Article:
In California, a bail amount will depend on the charge and on the jurisdiction where the charge is filed. There is no standard bail rate in the state of California. Each county in California has established its own list of crimes and bail amounts. For the most serious crimes in this state, bail can be a million dollars or more, although $20,000 and $50,000 are more typical bail amounts for less serious offenses.
Calculating Bail Bond in California
Bail bonds in California can create a big question mark in most people’s heads, especially the process of calculating how much you’ll pay. What can you expect in California?
The world of bail bonds goes beyond just giving money to the courts to leave a jailhouse or a correctional facility. Calculating a bail bond in California is done by setting the severity of the crimes, and it can be increased or decreased by a judge upon a more individualized evaluation of the person’s likelihood of returning to court and being a public safety danger. But it also varies by county and city. Each county in California has its own bail schedule for each type of offense.
Bail can be a million dollars or more for the most serious crimes in California. Nevertheless, $20,000 and $50,000 are more typical bail amounts for less serious offenses. When a suspect is accused of a serious felony, a California judge usually will not reduce that suspect’s bail amount below the minimum bail amount for that charge as established by that jurisdiction. In the area of Southern California, if someone cannot afford bail or believes that his or her bail amount is unfair, an experienced San Diego criminal defense attorney can request a bail hearing on that defendant’s behalf.
Every few years, a group of judges reviews the bail amounts for each crime and changes the amounts as they see fit. The arresting officers assign bail amounts most of the time, but they are just temporary, only until the defendant can have their first court hearing. Once this happens, the bail amounts can be pulled off of a bail schedule.
The amount of bail also depends on factors such as a defendant’s past criminal record, whether a defendant is employed, and whether a defendant has close ties to relatives and the community. Theoretically, bail should be increased from the bail schedule amounts when the defendant is wealthy, even so, paying the bail amount does not guarantee his or her return to court.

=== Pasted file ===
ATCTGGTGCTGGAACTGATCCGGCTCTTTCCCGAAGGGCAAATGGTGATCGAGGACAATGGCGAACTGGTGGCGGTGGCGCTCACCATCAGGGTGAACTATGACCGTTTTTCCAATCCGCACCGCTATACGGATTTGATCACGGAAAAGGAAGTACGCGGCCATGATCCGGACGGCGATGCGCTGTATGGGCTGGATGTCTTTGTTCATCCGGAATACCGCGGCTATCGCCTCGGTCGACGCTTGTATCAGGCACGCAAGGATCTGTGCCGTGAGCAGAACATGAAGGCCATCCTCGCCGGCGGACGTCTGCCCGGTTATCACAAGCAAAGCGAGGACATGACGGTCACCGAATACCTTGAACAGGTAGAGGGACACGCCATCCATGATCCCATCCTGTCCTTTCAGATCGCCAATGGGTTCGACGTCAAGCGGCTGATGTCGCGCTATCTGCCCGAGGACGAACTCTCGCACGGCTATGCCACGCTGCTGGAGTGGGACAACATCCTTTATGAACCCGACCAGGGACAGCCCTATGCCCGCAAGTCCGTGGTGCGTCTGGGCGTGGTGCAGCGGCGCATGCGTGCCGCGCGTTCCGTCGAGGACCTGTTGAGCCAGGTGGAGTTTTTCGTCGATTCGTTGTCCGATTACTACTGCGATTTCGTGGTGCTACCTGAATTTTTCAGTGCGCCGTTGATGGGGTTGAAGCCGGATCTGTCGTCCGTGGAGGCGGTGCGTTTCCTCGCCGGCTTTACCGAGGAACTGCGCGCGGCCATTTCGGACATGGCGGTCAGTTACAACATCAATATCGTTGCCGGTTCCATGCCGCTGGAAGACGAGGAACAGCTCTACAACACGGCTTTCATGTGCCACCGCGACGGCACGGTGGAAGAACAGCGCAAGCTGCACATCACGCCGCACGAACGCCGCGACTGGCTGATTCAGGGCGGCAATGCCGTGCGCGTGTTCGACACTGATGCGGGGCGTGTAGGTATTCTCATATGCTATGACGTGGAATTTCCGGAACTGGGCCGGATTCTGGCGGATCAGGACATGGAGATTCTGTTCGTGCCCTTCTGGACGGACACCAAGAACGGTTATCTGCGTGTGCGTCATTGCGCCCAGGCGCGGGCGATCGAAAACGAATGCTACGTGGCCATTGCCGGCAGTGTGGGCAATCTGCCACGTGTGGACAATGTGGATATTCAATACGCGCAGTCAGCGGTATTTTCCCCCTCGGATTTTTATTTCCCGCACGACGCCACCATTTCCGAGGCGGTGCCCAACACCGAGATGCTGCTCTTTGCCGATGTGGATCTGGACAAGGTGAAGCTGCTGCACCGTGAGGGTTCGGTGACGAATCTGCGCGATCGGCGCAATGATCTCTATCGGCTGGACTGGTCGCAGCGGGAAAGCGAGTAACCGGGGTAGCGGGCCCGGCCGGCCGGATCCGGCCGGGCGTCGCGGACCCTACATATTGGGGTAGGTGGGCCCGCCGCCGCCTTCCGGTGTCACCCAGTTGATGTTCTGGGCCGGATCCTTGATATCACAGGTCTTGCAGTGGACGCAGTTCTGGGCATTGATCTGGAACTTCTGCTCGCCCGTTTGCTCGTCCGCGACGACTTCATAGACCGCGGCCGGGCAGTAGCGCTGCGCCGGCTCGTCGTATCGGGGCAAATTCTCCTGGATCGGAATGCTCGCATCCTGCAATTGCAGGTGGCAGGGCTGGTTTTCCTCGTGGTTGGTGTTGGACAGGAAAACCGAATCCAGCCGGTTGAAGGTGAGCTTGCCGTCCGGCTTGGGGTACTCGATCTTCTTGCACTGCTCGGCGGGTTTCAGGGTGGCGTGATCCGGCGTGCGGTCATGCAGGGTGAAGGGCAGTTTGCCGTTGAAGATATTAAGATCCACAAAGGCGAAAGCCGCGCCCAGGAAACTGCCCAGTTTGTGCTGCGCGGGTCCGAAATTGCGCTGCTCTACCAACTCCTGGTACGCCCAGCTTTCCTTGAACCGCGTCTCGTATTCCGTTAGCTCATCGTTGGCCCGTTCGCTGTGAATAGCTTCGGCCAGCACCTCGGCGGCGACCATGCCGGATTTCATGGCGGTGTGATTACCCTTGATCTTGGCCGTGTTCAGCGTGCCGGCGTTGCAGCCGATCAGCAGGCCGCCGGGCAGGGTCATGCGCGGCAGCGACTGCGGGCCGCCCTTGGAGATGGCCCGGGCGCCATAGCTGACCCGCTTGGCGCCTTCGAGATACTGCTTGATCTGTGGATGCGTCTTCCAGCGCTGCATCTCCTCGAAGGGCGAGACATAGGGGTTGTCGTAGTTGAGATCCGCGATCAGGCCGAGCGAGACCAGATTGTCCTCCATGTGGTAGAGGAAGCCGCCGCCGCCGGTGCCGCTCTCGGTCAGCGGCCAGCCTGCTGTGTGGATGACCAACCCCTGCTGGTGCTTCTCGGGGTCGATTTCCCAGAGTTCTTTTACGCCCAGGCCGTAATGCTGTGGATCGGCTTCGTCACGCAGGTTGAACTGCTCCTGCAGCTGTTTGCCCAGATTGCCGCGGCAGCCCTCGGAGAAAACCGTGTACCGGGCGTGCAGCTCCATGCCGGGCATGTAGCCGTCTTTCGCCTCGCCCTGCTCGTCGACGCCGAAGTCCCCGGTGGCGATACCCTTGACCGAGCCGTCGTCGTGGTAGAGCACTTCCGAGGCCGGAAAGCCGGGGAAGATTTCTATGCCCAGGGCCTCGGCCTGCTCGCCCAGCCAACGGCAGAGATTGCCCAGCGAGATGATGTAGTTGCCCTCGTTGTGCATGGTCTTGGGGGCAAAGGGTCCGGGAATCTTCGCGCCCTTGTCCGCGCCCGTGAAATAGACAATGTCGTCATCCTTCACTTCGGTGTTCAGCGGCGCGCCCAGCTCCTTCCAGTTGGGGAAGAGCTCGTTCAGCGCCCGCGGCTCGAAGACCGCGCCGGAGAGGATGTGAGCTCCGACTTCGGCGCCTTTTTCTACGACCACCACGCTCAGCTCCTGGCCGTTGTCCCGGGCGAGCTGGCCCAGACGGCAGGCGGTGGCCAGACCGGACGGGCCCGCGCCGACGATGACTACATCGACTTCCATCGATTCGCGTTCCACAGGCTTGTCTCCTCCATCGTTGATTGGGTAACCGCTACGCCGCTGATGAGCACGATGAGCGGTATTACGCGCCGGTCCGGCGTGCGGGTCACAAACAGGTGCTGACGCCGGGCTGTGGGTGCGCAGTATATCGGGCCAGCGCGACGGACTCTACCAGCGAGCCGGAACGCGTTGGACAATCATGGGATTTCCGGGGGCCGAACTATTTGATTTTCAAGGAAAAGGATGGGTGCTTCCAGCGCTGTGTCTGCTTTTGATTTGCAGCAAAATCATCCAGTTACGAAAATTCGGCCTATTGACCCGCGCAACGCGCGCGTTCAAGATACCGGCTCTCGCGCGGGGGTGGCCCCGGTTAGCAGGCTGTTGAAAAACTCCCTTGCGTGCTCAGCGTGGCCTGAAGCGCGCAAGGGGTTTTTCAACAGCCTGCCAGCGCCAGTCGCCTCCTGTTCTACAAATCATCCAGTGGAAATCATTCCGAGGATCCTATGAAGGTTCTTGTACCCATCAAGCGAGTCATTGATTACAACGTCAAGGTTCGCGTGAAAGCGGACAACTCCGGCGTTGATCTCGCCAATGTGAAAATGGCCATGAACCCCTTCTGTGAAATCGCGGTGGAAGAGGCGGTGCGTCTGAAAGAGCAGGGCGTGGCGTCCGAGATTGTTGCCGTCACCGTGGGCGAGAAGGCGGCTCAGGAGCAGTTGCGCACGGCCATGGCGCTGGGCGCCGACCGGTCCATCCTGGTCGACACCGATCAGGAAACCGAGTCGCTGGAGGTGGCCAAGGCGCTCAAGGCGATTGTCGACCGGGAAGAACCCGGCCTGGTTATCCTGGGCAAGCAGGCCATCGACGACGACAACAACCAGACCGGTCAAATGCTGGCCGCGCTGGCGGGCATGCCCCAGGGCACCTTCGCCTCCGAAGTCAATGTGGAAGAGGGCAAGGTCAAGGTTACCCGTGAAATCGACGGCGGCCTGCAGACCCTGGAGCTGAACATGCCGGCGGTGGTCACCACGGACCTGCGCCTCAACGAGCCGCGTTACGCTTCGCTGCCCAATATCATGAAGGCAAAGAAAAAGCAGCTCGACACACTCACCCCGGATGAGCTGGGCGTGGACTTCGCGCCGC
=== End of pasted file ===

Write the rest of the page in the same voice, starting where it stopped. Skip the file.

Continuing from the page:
In California, a bail bond generally costs 10%, which is mandated by law and set by the California Department of Insurance. The bail fee, or premium, is a non-refundable percentage of the total amount of the bail. Simply, if the bail amount is $10,000, the bail bond fee will be $1,000. All this is a type of surety bond.
Most criminal cases come with a load of uncertainty, mostly during the arrest and arraignment of the case. This is where the client starts asking about bail prices for a particular offense, which is understandable and necessary, as no one knows for sure how much bail will be given because it depends on the offense.
Bailing someone out of jail can be very high, and in California, even the cheapest bail amounts in the state can cost thousands of dollars. This is a situation that hurts many families in the country.
Bail agents are indeed required by California law to charge 10% of the full bail amount, but some companies are allowed to offer certain discounts to qualified clients and Escondido Bail Bonds has affordable bail bonds.
Need help posting bail? We can help
Bail is the temporary release of an accused person awaiting trial, sometimes on the condition that a sum of money is lodged to guarantee their appearance in court.
Southern California Jails We Service:
- Riverside County
- Los Angeles County
- Orange County
- San Bernadino County
- Santa Barbra County
- Ventura County
- Imperial County
Escondido Bail Bonds have the cheapest bail bonds with great services in all of Southern California and have a network of Licensed Bail Agents within 5 miles of every Jail. Please contact us with any questions in regards to the bail process or inmate information.
*Disclaimer: Every effort has been made to ensure the accuracy of this publication at the time it was written. It is not intended to provide legal advice or suggest a guaranteed outcome as individual situations will differ.